He sounds as blithely self-assured as any 23-year-old setting out in life: arrogant, unafraid, oblivious to the possibility of pitfalls ahead. "This post is a challenge. I can use it to pick up skills for when I strike out on my own as an entrepreneur. I hope to own my own string of restaurants and pubs by the time I'm 40. I see myself as another Alan Sugar or Lord Hanson."
And his employers? How did they see him when they offered him the job?
"I think," he reflects, "that they were impressed with my financial abilities."
They weren't - how can one put it? - they weren't a little nervous? About his past?
He hesitates. "I think they just look on me as a man who, now I'm older, has learnt from his mistakes."
Perhaps he has: for, compared with most 23-year-olds, he has had plenty to learn from.
IT WAS a little over eight years ago that Peach had his most notorious learning experience. The date, 19 October 1987, is stamped indelibly on the minds of everyone in the Peach family - as it is on those of thousands of other unfortunates who have reason to remember Black Monday. It was the day when the FT-SE 100 index fell by 250 points, wiping pounds 50bn off share values at a stroke. Countless brokers and investors were ruined, as was Peach. What made his experience remarkable was that he was still at school at the time.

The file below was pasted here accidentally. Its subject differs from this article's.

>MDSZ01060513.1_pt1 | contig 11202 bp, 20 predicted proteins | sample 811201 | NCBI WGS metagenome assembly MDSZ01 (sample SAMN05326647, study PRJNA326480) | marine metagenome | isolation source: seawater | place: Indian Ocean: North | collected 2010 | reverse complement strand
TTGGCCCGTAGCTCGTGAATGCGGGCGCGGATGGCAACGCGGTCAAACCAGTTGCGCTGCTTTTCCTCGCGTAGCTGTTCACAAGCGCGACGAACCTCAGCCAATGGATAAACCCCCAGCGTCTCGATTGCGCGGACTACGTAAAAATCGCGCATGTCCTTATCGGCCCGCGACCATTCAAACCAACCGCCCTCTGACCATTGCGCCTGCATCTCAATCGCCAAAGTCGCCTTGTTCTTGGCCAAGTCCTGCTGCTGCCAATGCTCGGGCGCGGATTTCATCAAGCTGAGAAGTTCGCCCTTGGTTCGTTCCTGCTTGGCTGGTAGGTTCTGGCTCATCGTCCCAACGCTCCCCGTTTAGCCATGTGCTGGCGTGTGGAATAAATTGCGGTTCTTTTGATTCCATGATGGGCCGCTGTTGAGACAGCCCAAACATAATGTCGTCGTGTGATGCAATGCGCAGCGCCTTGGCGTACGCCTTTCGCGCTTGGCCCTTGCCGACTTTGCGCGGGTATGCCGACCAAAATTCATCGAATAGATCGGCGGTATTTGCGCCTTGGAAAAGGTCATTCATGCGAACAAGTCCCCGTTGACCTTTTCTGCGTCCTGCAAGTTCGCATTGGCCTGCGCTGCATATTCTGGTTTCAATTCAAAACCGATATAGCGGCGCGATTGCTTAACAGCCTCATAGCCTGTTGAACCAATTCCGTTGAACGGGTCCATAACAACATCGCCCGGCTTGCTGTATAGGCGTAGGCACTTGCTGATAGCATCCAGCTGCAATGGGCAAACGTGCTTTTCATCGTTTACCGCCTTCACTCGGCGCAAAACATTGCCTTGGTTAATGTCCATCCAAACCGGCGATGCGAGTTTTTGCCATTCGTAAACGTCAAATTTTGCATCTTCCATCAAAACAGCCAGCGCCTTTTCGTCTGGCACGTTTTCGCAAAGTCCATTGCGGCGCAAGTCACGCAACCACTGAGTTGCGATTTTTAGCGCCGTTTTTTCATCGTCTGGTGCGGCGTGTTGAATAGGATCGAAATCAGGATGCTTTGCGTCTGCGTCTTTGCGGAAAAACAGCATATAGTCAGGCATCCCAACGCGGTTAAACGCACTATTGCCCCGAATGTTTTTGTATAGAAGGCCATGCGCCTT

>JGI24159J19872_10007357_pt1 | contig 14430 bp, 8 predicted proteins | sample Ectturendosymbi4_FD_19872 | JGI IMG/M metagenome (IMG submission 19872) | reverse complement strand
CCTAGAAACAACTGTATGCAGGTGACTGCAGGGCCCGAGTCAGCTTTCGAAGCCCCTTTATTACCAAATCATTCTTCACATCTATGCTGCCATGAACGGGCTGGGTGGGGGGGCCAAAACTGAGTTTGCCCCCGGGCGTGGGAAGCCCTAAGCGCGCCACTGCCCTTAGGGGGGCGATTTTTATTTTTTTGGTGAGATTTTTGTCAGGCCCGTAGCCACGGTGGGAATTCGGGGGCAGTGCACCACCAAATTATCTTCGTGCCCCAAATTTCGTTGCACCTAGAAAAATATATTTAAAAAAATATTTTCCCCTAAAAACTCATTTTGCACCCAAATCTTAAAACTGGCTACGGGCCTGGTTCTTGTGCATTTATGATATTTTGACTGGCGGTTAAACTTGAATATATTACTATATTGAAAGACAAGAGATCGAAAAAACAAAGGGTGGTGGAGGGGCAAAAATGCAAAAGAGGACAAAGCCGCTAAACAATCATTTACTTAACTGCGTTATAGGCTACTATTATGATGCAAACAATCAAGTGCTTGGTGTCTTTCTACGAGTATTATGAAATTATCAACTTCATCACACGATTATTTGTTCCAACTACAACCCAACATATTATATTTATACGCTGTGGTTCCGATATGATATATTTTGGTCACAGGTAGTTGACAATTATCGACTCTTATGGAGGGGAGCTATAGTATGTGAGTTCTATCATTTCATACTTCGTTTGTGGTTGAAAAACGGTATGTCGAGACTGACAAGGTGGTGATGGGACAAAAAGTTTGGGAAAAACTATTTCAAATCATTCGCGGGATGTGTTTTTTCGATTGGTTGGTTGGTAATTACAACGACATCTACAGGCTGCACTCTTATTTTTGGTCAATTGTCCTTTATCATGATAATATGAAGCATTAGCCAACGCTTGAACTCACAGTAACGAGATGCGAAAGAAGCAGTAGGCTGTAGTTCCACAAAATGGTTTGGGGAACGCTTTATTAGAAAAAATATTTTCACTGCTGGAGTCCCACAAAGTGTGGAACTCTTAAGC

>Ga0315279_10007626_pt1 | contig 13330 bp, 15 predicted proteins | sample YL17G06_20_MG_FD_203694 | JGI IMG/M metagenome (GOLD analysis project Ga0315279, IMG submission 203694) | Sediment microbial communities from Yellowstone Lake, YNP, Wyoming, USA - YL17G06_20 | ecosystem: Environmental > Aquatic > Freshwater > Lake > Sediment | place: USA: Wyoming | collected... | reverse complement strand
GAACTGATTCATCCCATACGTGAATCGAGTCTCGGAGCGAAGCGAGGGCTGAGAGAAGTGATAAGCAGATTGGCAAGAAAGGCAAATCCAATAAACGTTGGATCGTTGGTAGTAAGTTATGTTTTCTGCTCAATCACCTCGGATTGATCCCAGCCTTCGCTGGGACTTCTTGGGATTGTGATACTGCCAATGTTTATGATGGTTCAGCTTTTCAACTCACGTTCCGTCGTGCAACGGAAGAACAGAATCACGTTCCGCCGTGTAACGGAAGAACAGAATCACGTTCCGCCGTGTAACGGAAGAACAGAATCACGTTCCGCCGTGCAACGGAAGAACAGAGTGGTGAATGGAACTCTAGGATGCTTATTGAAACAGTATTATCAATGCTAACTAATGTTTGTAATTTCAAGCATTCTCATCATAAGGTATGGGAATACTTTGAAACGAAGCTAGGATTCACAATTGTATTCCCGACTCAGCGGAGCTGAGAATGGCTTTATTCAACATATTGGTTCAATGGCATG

The story has entered into folklore. Peach was the 15-year-old schoolboy from Matlock, Derbyshire, who, when most of the adult nation was in the grip of the greed-is-good optimism of the mid-Eighties boom, had joined the bull stampede, dealing on credit with complacent brokers who never thought to ask his age. When the crash came, he was left quaking quietly in his classroom, wondering how he could repay the pounds 30,000 he had lost. He couldn't, and so, the following morning, he became a celebrity: the adolescent whizz-kid who had duped the stockbrokers before ending up in the mother of all scrapes. His portfolio of stocks and shares was found to have been worth more than pounds 200,000 at its height. But it had been built only on chutzpah: he had no more capital to his name than the clothes he stood up in and, when the plummeting markets turned his paper fortune into real debt, no possible way of paying it back.